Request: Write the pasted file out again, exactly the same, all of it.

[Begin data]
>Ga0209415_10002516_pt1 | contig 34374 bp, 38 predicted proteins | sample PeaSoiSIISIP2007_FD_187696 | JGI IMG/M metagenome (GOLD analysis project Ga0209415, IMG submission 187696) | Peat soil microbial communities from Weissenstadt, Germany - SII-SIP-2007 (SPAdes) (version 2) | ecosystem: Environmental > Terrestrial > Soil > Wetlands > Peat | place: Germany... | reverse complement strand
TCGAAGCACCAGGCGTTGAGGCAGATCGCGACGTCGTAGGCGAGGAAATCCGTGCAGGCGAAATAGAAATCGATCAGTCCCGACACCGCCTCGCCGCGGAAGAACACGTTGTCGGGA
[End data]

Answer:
>Ga0209415_10002516_pt1 | contig 34374 bp, 38 predicted proteins | sample PeaSoiSIISIP2007_FD_187696 | JGI IMG/M metagenome (GOLD analysis project Ga0209415, IMG submission 187696) | Peat soil microbial communities from Weissenstadt, Germany - SII-SIP-2007 (SPAdes) (version 2) | ecosystem: Environmental > Terrestrial > Soil > Wetlands > Peat | place: Germany... | reverse complement strand
TCGAAGCACCAGGCGTTGAGGCAGATCGCGACGTCGTAGGCGAGGAAATCCGTGCAGGCGAAATAGAAATCGATCAGTCCCGACACCGCCTCGCCGCGGAAGAACACGTTGTCGGGA